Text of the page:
Saskia Noor van Imhoff’s “Mineral Lick”

Tom Jeffreys

March 20, 2024
GRIMM, London
February 29–April 6, 2024

In 2021, Saskia Noor van Imhoff purchased a dairy farm amid the polder landscapes of Friesland in the Netherlands. The farm had been active for some four hundred years, but derelict for the past fifteen. van Imhoff approaches the site as a research project, entitled Rest, with the implication that the land, exhausted after centuries of extractive management, now finally has the chance to recover. With the land recuperating, the artist set to work: reactivating the farm not only as a site of agricultural production (prioritizing a certain conception of environmental responsibility over a profit motive) but also as a place for workshops, symposia, and other interdisciplinary activity. Meanwhile, van Imhoff has also reoriented her practice in response to the land, its historic uses and possible futures.

“Mineral Lick” is the first UK solo show for van Imhoff, whose previous work has focused on hierarchies of value within collecting institutions such as museums and archives. Here, she foregrounds unexpected material combinations underpinned by a fascination with grafting, hybridity, and the recontextualizing of materials. GRIMM’s street-level windows have been washed with white shading paint and the interior glows with pink-red light—both echoes of the forced growing conditions of commercial greenhouse production. The exhibition includes photography, sculpture, and architectural installation, all works dating from 2024. Chunky hexagonal metal rivets are prominent throughout.

In contrast to the flat vistas of Friesland, the exhibition is marked by a striking verticality. I’m reminded of Rosalind Krauss’s description of the vertical as “the axis of beauty” as opposed to the “base materialism” of the horizontal.1 Rubber mats, once on the ground under the hooves of dairy cattle and now wall-mounted in the gallery, have been laser-etched with geometric patterns based on abstracted tree rings or maps of the farm (Landscape Garden and Wan). Several of these are etched with multiple parallel lines as if corrugated, like the metal roofs of farm buildings or an aerial view of ploughed fields. Reaching from floor to ceiling is Heritage (Wood), a column formed from two old timber beams riddled with woodworm holes. Completing the work are two aluminum casts of wooden wedges pushed between the two beams and between the beams and the gallery floor. From the (rural) farm to the (urban) gallery, van Imhoff translates agricultural materials into considered elegance. In so doing, she takes the bodge job, the temporary solution, and suspends it in time.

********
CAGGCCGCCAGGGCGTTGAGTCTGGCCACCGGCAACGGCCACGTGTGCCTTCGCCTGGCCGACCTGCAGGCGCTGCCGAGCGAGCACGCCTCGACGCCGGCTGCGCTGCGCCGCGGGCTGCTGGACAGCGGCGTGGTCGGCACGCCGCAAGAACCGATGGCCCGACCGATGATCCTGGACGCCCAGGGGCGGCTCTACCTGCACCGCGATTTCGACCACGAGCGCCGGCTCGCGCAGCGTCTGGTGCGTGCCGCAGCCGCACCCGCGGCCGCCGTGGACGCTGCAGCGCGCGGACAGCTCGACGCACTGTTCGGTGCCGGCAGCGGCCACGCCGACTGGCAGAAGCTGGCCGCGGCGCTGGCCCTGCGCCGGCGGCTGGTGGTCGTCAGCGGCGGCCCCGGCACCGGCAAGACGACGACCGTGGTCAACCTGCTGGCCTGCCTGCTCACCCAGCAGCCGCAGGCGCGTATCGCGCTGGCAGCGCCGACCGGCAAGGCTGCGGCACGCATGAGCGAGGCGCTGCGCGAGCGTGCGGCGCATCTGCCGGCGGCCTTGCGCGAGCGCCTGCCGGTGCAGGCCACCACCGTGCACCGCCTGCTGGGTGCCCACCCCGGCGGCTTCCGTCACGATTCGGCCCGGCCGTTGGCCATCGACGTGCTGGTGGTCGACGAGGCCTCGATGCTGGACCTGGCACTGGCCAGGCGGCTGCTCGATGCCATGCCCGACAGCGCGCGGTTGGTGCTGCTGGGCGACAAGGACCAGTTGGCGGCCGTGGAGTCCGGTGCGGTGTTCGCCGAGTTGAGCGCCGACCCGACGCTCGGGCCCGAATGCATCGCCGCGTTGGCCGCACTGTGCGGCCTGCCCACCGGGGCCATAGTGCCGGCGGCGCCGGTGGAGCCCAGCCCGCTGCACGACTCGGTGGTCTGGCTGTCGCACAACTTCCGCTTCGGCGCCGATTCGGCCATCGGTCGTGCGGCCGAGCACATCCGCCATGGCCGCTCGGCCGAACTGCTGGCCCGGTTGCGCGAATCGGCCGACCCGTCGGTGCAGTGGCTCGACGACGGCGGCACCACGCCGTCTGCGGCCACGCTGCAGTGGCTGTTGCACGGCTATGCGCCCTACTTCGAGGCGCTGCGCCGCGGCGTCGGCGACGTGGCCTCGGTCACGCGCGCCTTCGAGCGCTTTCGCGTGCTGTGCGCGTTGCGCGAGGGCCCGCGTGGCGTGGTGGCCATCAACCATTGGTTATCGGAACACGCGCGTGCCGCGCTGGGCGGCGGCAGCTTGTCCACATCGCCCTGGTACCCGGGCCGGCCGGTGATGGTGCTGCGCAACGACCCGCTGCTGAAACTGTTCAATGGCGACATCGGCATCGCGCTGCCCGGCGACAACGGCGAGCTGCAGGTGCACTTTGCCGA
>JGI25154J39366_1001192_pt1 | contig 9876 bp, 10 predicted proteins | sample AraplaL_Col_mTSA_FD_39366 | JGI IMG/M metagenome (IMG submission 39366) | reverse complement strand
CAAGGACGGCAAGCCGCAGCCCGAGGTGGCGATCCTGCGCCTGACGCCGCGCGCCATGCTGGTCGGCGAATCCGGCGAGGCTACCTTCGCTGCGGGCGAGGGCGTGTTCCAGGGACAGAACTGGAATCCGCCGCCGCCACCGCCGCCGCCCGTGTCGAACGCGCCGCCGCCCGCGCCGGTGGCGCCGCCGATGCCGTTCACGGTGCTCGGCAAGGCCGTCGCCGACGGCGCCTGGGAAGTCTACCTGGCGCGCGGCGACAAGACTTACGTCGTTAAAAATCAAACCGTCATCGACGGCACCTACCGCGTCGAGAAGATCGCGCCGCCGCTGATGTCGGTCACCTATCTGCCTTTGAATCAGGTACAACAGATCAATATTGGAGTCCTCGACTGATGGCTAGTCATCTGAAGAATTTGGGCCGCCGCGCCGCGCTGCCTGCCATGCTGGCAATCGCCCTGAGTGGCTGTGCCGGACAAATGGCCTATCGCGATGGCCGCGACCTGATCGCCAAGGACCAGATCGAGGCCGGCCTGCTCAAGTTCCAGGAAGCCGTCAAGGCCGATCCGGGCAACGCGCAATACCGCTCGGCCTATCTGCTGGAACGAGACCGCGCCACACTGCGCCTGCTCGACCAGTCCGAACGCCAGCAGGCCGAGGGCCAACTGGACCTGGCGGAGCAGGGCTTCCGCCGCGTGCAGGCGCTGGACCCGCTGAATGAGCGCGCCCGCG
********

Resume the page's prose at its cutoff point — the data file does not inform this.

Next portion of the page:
This interest in preservation also informs Fourth Nature (2024). Plexiglass has long featured in van Imhoff’s work due to its use by museums for protection and display. Here, dried-out roots from a dead tree on the farm are exhibited inside plexiglass containers colored a warm yellow, as if held in amber. Like Untitled, an aluminum cast of discarded packaging lying in a corner of the gallery, Fourth Nature is a reminder that objects survive as much by chance as by care. On the outside of the plexiglass is more white shading paint, into which the artist has scratched depictions of various weeds and grasses. Across the gallery, the artist has used the same technique on Grids, Nettles and Thistles (Nitrogen Traces), which celebrates the plant species now rebalancing the nitrogen-saturated soil of the dairy farm.

“Working landscapes create their own aesthetics,” wrote Ken Worpole in New English Landscapes (2013). Worpole argues that farms have very different priorities to other sites of entanglement between human and nonhuman, such as gardens or nature reserves, and that we ought to respond with sensitivity to these differences. van Imhoff is not the only artist operating on a working farm. In Barbados, Annalee Davis explores legacies of enslavement on a former sugarcane plantation; in County Carlow, Ireland, Katie Watchorn abstracts agricultural architecture to emphasize violence and sterility; and the Dutch pavilion at this year’s Venice Biennale is showing Cercle d’Art des Travailleurs de Plantation Congolaise, a collective working to turn a plantation in Lusanga back into sacred forest. Whether digging into the past or planting for the future, these artists approach farming not only as a subject to research or depict but as a living practice of production.

The exhibition’s titular work, Ten Days (Mineral Lick), consists of four small objects made from salt and shaped by the licking of goats at a nearby farm. Both bodily (the pieces resemble spinal vertebrae) and geological (the slow eroding of form), Ten Days (Mineral Lick) is a subtle reminder of the systemic cruelties of industrial farming. The work does not embody the explicit radicalism of Lin May Saeed’s animal liberation sculpture or the affective power of Annalee Davis’s expressive reclamations of plantation ledgers. Nor does it necessarily claim to. To critique the systems by which value is generated is surely always political, and while the 2024 election highlighted the extreme right-wing politics of many Dutch farmers, van Imhoff’s approach, by contrast, is calm and precise. This is a sophisticated engagement with the aesthetics of agriculture.


See Rosalind Krauss, Cindy Sherman, 1975-1993 (New York: Rizzoli, 1993).

Sculpture, Nature & Ecology
Agriculture, Environment

Tom Jeffreys is a writer who lives in Edinburgh. He is the editor of Walking: Documents of Contemporary Art (Whitechapel Gallery / MIT Press, 2024).

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